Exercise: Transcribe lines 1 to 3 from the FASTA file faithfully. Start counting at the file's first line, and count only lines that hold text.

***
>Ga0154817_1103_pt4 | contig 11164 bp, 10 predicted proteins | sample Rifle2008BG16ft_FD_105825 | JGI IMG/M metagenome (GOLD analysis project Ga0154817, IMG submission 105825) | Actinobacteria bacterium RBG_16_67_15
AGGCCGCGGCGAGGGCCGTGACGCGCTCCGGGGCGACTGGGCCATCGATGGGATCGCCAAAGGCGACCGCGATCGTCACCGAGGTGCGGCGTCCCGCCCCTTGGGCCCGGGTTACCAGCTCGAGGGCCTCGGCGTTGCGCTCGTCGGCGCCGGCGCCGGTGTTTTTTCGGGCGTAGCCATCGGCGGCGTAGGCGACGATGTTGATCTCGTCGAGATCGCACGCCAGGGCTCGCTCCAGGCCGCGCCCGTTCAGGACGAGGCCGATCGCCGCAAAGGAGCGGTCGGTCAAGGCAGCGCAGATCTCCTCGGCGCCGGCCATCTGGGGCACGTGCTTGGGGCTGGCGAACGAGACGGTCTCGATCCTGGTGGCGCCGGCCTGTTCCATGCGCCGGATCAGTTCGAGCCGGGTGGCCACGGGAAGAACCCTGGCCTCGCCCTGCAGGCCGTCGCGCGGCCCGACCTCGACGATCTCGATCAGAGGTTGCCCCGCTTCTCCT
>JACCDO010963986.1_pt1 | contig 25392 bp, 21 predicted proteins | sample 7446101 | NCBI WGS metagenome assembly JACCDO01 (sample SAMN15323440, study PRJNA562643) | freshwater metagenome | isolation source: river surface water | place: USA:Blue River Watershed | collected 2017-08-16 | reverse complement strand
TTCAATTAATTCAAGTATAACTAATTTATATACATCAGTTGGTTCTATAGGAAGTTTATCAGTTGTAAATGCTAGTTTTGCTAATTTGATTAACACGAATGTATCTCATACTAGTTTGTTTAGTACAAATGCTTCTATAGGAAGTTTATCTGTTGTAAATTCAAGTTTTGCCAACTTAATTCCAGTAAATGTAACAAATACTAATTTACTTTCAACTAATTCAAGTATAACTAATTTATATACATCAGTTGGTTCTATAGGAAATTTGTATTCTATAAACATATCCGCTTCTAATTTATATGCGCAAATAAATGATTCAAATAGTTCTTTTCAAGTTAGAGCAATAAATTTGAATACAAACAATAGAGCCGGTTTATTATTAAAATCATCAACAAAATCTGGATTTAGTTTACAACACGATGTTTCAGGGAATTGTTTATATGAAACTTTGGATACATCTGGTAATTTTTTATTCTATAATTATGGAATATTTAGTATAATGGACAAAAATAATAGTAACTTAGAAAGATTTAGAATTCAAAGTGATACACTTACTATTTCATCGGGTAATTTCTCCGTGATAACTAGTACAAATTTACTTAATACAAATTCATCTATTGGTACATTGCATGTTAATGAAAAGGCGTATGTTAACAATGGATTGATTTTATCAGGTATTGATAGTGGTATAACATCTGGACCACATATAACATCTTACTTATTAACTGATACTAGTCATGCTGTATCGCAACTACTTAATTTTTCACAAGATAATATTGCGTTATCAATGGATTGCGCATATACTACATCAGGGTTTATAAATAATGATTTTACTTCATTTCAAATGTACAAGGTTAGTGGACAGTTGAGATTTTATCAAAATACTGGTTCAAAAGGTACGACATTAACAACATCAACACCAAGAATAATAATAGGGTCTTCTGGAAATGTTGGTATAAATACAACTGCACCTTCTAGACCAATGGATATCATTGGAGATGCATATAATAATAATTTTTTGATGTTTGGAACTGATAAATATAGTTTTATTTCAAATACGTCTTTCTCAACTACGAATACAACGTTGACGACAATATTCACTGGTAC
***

>Ga0154817_1103_pt4 | contig 11164 bp, 10 predicted proteins | sample Rifle2008BG16ft_FD_105825 | JGI IMG/M metagenome (GOLD analysis project Ga0154817, IMG submission 105825) | Actinobacteria bacterium RBG_16_67_15
AGGCCGCGGCGAGGGCCGTGACGCGCTCCGGGGCGACTGGGCCATCGATGGGATCGCCAAAGGCGACCGCGATCGTCACCGAGGTGCGGCGTCCCGCCCCTTGGGCCCGGGTTACCAGCTCGAGGGCCTCGGCGTTGCGCTCGTCGGCGCCGGCGCCGGTGTTTTTTCGGGCGTAGCCATCGGCGGCGTAGGCGACGATGTTGATCTCGTCGAGATCGCACGCCAGGGCTCGCTCCAGGCCGCGCCCGTTCAGGACGAGGCCGATCGCCGCAAAGGAGCGGTCGGTCAAGGCAGCGCAGATCTCCTCGGCGCCGGCCATCTGGGGCACGTGCTTGGGGCTGGCGAACGAGACGGTCTCGATCCTGGTGGCGCCGGCCTGTTCCATGCGCCGGATCAGTTCGAGCCGGGTGGCCACGGGAAGAACCCTGGCCTCGCCCTGCAGGCCGTCGCGCGGCCCGACCTCGACGATCTCGATCAGAGGTTGCCCCGCTTCTCCT
>JACCDO010963986.1_pt1 | contig 25392 bp, 21 predicted proteins | sample 7446101 | NCBI WGS metagenome assembly JACCDO01 (sample SAMN15323440, study PRJNA562643) | freshwater metagenome | isolation source: river surface water | place: USA:Blue River Watershed | collected 2017-08-16 | reverse complement strand